After multiple phone messages and the letter drop-off, Randall finally responds. He left me a message stating it wasn’t merely a question of more rent, but that he intends to sell. Now that his father has gone, he has no intention of maintaining the family home and buildings. He’s selling up. I feel the bottom of my stomach fall to the ground. That’s that. Now what?
Penvro comes into the store and for the first time says,
Not another word was uttered. He went to the historical section, grabbed a couple of books and slumped in one of the reading chairs by the paned window. I had bought a bag of clementines on the way here and began to peel one. The aroma of orange laced the air. I saw Penvro’s head look in my direction.
“Sure. They smell awfully good. You have a long face today. Therapy not working?”
“That too, but I’m going to lose my shop. The landlord is selling.”
“I’m truly sorry. A lot of people will miss this place, including me. Are you going to look for another space?”
“I don’t know.”
I forgot that Lee was still here and he came darting around the corner knocking a book or two off the shelf as he frantically raced to the counter.
“Dylan. Tell me it’s not true. What will we do? This is the center of all things.”
I sit before the counter in a daze, my thoughts moving about sluggishly and without intent. The door jingles and Penvro walks in.
“I’ve got an idea that may shift your mood. How about coming with me to scout possible buried treasure sites? I could use an assistant.”
“Oh yeah! Why me?”
“Maybe it’ll cheer you up. There are several sites; I’ve done some research already.
“If you’re referring to Oak Island, there’s been enough said about that.”
“I know, but maybe there’s a twist.”
“Penvro, I’m not even sure that we can access the site.”
“That’s why I need you. To alert me if someone comes. You’ll call me on my cell. So how about it… you in?”
“Sure, I guess. When?”
“As you know I’m flexible. When is your next day off?”
“Well, think about it. Sometimes an adventure is good. Clears the head.”
“OK then, it’s a date.”
“Sunday it is.”
Penvro left and I stood there wondering why he had invited me along. For all one knows he may want to discuss our shrink. That must be it.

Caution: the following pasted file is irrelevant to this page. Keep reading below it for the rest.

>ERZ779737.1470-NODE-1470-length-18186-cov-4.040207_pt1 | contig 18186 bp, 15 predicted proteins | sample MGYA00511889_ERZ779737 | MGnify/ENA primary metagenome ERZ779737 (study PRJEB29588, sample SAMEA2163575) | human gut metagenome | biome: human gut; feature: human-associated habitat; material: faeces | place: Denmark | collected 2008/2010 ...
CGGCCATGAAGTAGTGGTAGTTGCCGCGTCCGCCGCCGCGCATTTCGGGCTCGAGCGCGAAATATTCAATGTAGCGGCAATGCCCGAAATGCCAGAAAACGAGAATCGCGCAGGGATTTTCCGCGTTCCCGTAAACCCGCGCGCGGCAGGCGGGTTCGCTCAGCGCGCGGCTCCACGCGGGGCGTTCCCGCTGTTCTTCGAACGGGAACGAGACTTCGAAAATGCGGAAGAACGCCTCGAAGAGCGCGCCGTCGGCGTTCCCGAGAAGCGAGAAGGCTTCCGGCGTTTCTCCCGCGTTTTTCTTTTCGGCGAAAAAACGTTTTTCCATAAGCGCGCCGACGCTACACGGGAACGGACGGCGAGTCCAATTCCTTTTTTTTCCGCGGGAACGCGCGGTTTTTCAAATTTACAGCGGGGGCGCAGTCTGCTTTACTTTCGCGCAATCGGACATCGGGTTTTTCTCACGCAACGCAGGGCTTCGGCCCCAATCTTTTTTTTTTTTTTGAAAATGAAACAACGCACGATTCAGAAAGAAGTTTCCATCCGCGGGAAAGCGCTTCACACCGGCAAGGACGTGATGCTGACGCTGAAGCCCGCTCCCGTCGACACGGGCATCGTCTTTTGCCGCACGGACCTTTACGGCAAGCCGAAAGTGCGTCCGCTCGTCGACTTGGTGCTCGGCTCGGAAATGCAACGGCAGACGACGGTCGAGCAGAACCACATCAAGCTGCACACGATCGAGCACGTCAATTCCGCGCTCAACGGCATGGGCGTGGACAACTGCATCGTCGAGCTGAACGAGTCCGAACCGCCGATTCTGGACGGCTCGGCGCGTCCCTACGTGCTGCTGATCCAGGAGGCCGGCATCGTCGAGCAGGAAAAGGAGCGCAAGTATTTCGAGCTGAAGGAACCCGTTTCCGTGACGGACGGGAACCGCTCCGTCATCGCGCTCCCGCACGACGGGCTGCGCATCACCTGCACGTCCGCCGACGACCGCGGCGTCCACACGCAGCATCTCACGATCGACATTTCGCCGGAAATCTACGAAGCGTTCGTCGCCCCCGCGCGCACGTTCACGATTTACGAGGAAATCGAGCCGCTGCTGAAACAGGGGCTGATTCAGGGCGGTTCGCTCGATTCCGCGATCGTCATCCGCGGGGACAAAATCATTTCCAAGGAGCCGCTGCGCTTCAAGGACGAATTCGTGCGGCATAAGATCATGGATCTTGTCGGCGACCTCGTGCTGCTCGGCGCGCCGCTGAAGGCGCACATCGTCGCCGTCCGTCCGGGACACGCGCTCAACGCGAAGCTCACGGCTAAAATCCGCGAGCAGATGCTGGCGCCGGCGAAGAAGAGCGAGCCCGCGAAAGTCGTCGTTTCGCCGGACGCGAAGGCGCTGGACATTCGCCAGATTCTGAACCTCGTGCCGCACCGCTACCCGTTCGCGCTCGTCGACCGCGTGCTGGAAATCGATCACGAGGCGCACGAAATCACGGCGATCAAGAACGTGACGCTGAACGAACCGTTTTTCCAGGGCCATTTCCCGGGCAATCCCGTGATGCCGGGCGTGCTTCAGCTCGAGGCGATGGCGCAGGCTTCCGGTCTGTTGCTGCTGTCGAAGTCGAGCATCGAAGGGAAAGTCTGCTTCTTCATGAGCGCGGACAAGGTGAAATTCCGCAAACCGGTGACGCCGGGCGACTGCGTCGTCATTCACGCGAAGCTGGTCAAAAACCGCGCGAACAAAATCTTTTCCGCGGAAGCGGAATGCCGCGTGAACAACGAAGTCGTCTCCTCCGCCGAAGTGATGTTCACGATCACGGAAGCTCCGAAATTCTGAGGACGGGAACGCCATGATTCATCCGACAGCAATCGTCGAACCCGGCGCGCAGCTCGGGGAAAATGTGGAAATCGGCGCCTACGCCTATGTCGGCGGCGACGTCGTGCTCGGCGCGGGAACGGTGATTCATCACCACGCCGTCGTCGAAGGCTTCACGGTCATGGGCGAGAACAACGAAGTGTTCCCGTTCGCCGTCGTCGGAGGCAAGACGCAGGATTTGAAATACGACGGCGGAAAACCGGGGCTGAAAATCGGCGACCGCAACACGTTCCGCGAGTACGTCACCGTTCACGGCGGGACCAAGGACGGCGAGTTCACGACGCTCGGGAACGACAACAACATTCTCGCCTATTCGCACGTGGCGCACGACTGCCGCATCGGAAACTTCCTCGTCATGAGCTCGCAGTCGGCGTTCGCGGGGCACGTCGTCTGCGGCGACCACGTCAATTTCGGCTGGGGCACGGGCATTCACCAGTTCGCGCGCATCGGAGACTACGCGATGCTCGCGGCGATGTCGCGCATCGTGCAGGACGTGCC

It’s a small city with streets brushing each other north and south,
east and west. The weather was warm and the Atlantic breeze softly blew throughout, licking the faces of the citizens and twirling weathervanes of sailing ships on building tops. Arial left the office, her stomach growling. She took an outside sidewalk table and ordered lunch. Lee was present in her head. He was something she wanted to sample, finish and enjoy every piece. It had been some years since she’d been with a man and although she wasn’t thrilled by the state of her current physical condition the contemplation of his touch and what appeared enthusiastic gesture, would hopefully prompt her to get it together. Roadblock this gorge and purge act. She went back to work, though her thoughts were not on her afternoon duties, but of Lee and how she might approach him. She envisioned him in motion, dancing before her as if he were a Twirling Dervish, handing over a rose, a piece of jewellery or chocolate with each whirligig.
I stand in front of my shop waiting on Penvro. He arrives on time, pulls in fast, and is hard on the breaks.
“Well, I’m here right?”
I got in and looked around his vehicle, which was on old Volvo. It was cluttered with papers, empty Styrofoam cups and a full ashtray.
“Don’t mind the mess. I’m not much of a housekeeper.”
He asks me if I want the music on and I tell him I don’t care either way. Penvro turns on a seventies music station and my thoughts are returned to youth, long hair and reefers. Hallucinogens. Fun times.